Updated from Aug. 19
With Salomon's star telecom analyst Jack Grubman now gone and
infamous Henry Blodget out, one might be forgiven for wondering if it's time for
prominent Internet guru Mary Meeker to step aside.
Though she has maintained a low profile over the past 18 months, Meeker was one of the most visible cheerleaders of the tech bubble, hyping a plethora of questionable Internet stocks even as they fell to pennies a share.
On stocks such as
, Meeker's optimism never wavered, and she has maintained her "overweight" ratings throughout the punishing declines of these stocks. Amazon is down over 85% from its high, while Yahoo! has fallen more than 90% from its best level.
Although she did cut her ratings on
this year to "equal weight," the downgrades came after the stocks had already lost 90% of their former value. Of the 13 stocks now under coverage, she has an "underweight" rating on just one:
Thanks largely to her continued faith in Amazon and
, an equally weighted portfolio of Meeker's Internet picks is only down about 22% year to date, a narrower loss than both the
which have fallen about 27% and 42%, respectively.
Morgan Stanley declined to comment for this story, and Meeker was unavailable.
There's no crime in being a bad stock-picker, of course,and it should be noted straight away that eight lawsuits filed against Morgan Stanley last year were thrown out on grounds plaintiffs hadn't proven that Meeker's advice was tainted.
But while legal standards couldn't be met, critics still contend that Meeker's stock research was biased and that she rated stocks highly not because of strong fundamentals but out of a desire to win banking business from those companies.
"Mary Meeker has done the same type of thoroughly conflicted research as has Grubman," said Jacob Zamanski, a Manhattan securities lawyer who successfully filed arbitration claims against Merrill Lynch last year. "It's necessary to get rid of the old guard who misled investors."
In a spring 2001
article, Meeker was portrayed as one of the most aggressive dealmakers on Wall Street. In an interview at the time, she said she almost never lost a deal she really wanted and went to great lengths to ensure she would win investment banking business for the firm. The article also cites a Denver fund manager who claims that Meeker said to him: "I don't think I would mess around with
here" while maintaining a strong buy rating on the stock.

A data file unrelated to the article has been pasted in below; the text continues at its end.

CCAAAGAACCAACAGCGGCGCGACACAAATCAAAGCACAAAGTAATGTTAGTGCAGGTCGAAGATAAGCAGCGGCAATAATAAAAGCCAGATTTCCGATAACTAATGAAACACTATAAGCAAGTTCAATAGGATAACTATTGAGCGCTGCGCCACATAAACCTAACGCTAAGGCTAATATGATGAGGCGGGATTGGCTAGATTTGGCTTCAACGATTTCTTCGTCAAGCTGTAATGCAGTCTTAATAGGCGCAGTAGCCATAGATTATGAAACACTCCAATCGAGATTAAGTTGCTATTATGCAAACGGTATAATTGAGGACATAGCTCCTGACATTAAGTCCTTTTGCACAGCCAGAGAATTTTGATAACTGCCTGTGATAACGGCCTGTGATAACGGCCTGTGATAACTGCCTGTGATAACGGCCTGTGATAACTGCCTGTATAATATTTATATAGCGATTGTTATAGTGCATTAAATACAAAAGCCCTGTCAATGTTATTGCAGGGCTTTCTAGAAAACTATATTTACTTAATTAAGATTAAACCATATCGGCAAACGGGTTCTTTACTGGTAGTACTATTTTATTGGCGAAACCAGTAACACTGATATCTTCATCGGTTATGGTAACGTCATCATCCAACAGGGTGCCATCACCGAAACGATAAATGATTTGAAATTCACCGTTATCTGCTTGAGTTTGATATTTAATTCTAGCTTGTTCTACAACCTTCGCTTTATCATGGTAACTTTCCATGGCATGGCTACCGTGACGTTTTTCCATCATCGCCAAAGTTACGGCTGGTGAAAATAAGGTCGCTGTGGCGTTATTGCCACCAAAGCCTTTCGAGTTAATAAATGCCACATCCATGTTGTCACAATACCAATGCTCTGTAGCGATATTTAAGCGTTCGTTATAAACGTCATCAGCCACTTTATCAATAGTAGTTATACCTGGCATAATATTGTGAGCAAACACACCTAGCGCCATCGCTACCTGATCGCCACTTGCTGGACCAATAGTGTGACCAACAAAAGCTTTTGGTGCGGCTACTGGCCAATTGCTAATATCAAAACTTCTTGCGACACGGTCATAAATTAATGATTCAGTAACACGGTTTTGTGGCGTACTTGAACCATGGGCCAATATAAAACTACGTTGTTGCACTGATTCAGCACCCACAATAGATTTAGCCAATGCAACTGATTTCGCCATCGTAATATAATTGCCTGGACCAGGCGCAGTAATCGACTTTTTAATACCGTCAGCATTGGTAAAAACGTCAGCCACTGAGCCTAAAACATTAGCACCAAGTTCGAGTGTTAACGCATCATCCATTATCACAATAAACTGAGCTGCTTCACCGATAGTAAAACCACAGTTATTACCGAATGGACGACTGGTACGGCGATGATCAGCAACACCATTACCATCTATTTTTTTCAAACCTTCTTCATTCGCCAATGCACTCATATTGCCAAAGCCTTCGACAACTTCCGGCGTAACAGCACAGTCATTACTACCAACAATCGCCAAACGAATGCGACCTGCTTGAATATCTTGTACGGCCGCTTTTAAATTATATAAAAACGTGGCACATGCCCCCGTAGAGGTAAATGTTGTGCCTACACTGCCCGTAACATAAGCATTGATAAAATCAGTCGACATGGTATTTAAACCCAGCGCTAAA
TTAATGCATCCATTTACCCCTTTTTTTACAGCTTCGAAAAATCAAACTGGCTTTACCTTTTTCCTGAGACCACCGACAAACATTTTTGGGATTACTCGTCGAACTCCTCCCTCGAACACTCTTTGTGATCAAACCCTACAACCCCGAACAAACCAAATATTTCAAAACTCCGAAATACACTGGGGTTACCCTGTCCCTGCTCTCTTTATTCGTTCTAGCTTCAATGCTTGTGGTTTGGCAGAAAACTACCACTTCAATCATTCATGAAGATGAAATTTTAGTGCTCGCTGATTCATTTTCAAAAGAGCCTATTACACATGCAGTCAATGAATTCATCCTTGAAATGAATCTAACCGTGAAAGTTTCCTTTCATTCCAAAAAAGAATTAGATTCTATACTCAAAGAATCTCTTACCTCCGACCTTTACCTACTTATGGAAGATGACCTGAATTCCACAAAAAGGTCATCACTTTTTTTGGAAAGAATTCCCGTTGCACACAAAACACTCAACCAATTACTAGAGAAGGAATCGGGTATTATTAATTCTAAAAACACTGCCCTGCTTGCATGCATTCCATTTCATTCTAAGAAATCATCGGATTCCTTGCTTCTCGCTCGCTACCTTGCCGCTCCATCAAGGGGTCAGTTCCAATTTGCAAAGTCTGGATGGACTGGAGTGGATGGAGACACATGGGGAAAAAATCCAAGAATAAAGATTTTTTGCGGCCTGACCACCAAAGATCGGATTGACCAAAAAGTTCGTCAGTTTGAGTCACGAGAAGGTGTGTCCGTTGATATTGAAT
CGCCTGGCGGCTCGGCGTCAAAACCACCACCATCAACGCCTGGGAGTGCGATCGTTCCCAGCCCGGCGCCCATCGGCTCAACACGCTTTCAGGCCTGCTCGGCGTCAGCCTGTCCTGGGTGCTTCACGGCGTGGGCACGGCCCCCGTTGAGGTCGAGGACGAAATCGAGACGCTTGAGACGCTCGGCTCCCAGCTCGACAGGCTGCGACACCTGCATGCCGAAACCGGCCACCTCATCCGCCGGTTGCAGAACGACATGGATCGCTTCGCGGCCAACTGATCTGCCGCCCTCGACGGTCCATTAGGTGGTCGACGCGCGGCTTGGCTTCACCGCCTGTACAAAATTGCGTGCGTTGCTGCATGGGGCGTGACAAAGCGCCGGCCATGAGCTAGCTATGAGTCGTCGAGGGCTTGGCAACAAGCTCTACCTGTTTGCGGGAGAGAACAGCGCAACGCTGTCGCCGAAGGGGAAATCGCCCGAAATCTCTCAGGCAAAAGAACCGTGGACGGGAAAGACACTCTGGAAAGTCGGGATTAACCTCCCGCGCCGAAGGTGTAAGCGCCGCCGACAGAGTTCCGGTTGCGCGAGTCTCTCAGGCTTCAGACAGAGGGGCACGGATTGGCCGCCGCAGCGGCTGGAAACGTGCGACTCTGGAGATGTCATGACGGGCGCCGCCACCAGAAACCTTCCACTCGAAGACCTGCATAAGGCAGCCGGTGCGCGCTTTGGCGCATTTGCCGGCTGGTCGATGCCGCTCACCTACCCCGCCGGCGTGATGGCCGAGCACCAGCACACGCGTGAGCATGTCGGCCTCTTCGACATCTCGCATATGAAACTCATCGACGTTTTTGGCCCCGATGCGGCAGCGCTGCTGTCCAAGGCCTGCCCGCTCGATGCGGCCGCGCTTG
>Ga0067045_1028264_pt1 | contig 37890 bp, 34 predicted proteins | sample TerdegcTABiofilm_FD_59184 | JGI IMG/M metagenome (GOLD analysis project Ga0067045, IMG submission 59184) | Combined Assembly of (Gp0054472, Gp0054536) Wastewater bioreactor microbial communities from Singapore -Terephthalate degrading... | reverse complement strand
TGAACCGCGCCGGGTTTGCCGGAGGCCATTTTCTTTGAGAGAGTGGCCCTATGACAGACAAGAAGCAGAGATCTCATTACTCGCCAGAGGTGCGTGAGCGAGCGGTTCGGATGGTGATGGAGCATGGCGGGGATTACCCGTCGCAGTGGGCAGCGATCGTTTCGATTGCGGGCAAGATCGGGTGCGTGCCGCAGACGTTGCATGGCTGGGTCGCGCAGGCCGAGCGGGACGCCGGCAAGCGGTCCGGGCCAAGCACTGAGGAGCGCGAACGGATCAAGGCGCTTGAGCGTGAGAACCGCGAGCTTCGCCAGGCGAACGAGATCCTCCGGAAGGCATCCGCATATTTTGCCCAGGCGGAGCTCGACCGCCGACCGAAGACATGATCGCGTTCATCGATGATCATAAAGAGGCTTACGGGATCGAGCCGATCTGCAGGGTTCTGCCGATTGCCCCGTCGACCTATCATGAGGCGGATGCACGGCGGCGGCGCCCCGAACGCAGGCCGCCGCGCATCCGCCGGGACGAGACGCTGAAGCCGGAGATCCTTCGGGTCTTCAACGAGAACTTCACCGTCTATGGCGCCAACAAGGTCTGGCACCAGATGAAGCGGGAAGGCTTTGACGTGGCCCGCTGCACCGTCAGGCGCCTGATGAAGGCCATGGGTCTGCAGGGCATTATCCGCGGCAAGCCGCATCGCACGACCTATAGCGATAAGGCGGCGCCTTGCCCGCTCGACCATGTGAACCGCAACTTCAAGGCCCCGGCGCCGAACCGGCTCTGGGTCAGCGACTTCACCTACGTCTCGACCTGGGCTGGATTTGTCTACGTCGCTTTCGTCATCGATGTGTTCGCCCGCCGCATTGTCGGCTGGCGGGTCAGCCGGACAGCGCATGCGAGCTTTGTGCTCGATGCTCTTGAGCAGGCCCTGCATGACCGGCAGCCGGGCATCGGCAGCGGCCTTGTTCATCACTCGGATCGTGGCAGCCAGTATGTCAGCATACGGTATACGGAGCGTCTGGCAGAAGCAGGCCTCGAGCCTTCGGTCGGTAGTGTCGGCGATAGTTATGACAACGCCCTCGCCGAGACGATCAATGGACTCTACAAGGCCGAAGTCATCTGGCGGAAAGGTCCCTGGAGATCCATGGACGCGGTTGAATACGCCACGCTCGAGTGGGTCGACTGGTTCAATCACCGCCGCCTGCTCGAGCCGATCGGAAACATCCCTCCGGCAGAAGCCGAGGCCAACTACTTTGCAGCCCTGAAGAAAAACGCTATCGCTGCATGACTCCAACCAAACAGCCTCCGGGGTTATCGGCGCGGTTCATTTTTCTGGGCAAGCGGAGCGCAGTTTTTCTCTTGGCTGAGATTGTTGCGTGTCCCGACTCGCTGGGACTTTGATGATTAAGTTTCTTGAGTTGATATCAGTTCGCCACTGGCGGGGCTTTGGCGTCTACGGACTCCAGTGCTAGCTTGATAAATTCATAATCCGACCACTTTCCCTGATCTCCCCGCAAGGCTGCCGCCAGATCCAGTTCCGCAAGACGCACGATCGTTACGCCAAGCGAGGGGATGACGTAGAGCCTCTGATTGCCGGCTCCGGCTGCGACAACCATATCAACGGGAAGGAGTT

Of course, that was before the New York State attorney general launched an investigation into the conflicts of interest at major brokerages, and before Merrill was forced to cough up $100 million for privately disparaging companies that it was publicly recommending.
Fraser Seitel, author of
The Practice of Public Relations
and managing partner of public relations counseling firm Emerald Partners, said he believes Meeker is "damaged goods" just as Blodget and Grubman were. "It's just a matter of time before all her wrongheaded high-tech recommendations come home to roost," he said.
Meeker is, at best, a PR-liability to Morgan Stanley, and possibly a monetary one. Although it's unclear how much the analyst made last year (Morgan doesn't disclose analyst compensation), it's fair to assume she's being paid handsomely. Even if her salary had been cut in half since 1999, she'd still be raking in a cool $7.5 million. And yet Meeker's opinions no longer wield the kind of influence they once did.
"I think she's finished as an analyst," Zamanski said. "I doubt anyone would take her views seriously."
Other observers note that all the criticism heaped upon Meeker over the past 18 months -- not to mention the lawsuits -- must have been a major distraction and made it difficult for the analyst to do her job effectively. Lawyer Tracy Pride Stoneman represents individuals who have claims against their stockbrokers, and she says she has seen a surge of claims against Morgan Stanley.
Still, firing Meeker could be seen as tantamount to admitting guilt, something Morgan is unlikely to risk. Sources at the firm say she isn't leaving anytime soon, because while she did stay bullish for too long, they believe she did the appropriate amount of due diligence on the companies she followed.
Even if her actions were perfectly legal, investors are still questioning whether or not they were ethical. Meeker arranged the initial public offering of
, for example, and then advised investors to purchase shares because of its popularity as a Web shopping destination. Meeker also helped bring public
and then recommended buying the stock because of its "leading mind share among consumers." At her peak she covered about 30 stocks; she no longer follows roughly half of them, in some cases giving them up without any fanfare when they failed to meet her optimistic prognostications. That has also struck many as underhanded.
"She became rich by making average people like me poor," said one investor. "I'd personally feel better about the markets if she left Morgan Stanley, because I'd feel like one of these brokers is finally taking at least some responsibility for what went wrong."
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